Different pig breeds respond differently in terms of fat deposition to the levels of nutrients supplied, particularly protein and energy.
Rearing environment is a key factor in determining pig gut microbiotaTuesday 01 September 2009
PIGLETS born and reared indoors have higher populations of lactobacilli than those born outdoors and reared indoors, which may improve gut health.
Rearing environment may affect the gut microbiota – and therefore the health – of pigs. But other factors, such as diet, and age, also play an important role.
So says Lucy Brunton, who led a team of researchers at Leeds University in trials to compare the numbers of four common groups of gut organisms – enterococci, Bacteroides spp, lactobacilli and coliforms – in faecal samples taken from pigs reared either indoors or outdoors.
The results showed that pigs reared exclusively indoors retained higher populations of lactobacilli than pigs reared outdoors. And this may confer a health benefit on indoor reared pigs,” Miss Brunton told delegates at this year’s British Society of Animal Science annual conference.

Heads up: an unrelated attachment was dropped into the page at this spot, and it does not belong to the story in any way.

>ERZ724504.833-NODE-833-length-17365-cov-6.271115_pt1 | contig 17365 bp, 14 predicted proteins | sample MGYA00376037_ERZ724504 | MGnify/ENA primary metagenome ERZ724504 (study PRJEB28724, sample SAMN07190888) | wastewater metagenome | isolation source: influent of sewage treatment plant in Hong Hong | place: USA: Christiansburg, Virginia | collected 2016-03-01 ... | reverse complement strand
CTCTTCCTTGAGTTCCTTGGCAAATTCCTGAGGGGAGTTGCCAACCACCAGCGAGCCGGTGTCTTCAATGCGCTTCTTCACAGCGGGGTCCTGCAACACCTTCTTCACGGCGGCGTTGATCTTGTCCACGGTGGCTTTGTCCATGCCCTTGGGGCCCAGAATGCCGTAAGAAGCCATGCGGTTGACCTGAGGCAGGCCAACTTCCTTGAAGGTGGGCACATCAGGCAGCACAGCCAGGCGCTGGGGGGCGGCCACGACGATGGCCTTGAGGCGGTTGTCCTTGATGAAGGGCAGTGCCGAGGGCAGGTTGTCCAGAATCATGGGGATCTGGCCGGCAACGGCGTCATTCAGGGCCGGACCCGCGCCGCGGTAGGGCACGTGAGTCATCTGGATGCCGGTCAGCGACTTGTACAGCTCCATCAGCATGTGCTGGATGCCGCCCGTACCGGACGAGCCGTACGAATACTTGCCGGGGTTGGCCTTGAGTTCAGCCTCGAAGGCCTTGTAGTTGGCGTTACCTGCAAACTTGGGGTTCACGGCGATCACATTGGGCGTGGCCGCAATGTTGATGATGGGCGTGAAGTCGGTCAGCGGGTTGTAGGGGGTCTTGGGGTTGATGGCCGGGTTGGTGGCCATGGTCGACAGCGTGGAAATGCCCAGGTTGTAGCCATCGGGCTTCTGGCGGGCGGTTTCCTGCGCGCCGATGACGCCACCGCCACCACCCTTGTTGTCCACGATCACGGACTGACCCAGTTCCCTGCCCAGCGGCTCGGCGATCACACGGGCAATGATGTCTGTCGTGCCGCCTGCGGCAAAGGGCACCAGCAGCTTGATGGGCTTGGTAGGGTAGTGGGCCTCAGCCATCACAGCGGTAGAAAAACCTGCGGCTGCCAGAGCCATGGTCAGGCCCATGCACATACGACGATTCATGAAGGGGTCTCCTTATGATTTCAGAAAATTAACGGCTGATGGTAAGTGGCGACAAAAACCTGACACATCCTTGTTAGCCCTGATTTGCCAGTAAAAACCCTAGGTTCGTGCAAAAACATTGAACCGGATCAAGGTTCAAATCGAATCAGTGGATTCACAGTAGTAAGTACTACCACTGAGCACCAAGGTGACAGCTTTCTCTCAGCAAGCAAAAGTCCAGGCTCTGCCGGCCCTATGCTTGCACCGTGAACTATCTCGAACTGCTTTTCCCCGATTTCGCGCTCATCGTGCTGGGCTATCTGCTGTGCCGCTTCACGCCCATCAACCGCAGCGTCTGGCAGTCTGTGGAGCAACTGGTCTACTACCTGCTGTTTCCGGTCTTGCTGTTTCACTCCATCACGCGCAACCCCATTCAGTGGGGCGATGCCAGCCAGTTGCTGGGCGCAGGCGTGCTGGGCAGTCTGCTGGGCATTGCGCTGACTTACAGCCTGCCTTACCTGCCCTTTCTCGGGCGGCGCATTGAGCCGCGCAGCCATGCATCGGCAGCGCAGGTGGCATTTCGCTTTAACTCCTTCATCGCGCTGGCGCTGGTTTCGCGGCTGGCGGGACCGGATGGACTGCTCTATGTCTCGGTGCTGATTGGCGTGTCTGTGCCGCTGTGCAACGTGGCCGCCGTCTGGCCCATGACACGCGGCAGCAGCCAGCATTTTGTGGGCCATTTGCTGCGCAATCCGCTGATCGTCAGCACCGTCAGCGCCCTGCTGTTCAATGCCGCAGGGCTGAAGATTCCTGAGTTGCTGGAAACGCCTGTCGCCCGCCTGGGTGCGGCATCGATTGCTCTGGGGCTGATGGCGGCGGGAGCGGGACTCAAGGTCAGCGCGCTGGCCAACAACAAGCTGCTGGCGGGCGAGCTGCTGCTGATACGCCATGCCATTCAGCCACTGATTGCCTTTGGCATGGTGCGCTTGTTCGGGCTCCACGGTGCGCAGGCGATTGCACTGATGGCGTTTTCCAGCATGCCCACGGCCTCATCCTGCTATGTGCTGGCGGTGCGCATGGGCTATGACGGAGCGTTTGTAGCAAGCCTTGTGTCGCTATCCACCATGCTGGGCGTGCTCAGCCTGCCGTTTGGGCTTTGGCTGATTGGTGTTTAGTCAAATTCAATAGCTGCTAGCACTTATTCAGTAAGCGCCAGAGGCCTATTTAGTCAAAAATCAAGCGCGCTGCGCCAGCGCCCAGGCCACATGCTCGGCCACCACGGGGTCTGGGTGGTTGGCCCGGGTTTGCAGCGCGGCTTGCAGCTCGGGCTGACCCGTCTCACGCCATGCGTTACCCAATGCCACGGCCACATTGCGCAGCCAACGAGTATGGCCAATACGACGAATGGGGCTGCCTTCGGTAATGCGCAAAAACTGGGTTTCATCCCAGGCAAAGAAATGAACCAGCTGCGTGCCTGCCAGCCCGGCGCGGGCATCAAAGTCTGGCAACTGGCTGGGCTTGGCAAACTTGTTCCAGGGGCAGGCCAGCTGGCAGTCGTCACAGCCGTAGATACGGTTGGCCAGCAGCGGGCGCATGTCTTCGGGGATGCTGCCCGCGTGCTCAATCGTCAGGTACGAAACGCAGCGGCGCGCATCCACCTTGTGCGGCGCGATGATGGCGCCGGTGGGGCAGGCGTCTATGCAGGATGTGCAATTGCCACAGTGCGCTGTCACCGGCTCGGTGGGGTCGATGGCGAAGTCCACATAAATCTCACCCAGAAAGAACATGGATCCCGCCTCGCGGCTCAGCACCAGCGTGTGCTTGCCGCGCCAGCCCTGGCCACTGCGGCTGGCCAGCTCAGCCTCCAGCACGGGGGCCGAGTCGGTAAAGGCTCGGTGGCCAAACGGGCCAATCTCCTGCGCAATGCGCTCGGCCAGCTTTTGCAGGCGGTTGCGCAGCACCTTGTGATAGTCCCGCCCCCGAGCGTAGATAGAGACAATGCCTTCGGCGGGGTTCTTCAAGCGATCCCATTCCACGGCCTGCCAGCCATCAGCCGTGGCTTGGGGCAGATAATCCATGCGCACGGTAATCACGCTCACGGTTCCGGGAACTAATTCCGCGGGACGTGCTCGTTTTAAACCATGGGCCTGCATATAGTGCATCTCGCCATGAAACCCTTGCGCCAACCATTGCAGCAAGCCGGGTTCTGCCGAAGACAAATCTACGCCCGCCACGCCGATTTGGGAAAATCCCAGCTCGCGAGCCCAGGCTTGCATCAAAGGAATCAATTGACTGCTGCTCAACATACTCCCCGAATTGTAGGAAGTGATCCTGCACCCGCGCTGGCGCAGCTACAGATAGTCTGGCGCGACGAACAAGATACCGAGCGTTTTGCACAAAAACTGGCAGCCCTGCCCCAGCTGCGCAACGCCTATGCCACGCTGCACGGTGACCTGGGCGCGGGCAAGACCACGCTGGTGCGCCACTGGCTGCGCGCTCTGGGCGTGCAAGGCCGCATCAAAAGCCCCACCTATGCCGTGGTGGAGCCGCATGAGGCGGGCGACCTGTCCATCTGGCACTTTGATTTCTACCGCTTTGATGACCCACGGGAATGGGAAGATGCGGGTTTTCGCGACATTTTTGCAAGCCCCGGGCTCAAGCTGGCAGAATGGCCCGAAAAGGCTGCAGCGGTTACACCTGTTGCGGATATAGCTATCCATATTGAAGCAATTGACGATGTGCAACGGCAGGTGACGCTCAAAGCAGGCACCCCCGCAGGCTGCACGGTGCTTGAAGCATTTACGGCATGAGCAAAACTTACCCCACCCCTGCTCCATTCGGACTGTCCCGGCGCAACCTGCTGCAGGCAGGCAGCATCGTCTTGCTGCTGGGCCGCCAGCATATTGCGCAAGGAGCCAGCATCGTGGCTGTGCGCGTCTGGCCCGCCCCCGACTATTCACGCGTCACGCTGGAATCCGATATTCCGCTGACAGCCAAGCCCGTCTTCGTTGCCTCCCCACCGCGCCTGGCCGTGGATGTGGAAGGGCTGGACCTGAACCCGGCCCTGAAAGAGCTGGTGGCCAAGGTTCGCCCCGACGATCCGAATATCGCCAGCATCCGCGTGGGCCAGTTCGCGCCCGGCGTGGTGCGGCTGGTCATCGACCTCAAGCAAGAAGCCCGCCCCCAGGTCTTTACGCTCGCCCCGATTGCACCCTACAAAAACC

Other topical, easy to read animal science news published this month on pigs by the British Society of Animal Science:
Pork tenderness increases when pigs are grown relatively rapidly in the finishing period. But although fast growth will benefit tenderness, it won’t necessarily benefit meat odour or flavour.
Adding glycerol to pig rations significantly affected average daily liveweight gain but the effect was not linear.
Uniform grouping of pigs at weaning lowered the variation in weight between pigs at 11 and 15 weeks of age – and numerically at 20 weeks of age – compared with pigs in mixed weight groups from weaning.
Terminal sire breed has a significant effect on the fatty acid profile of pork.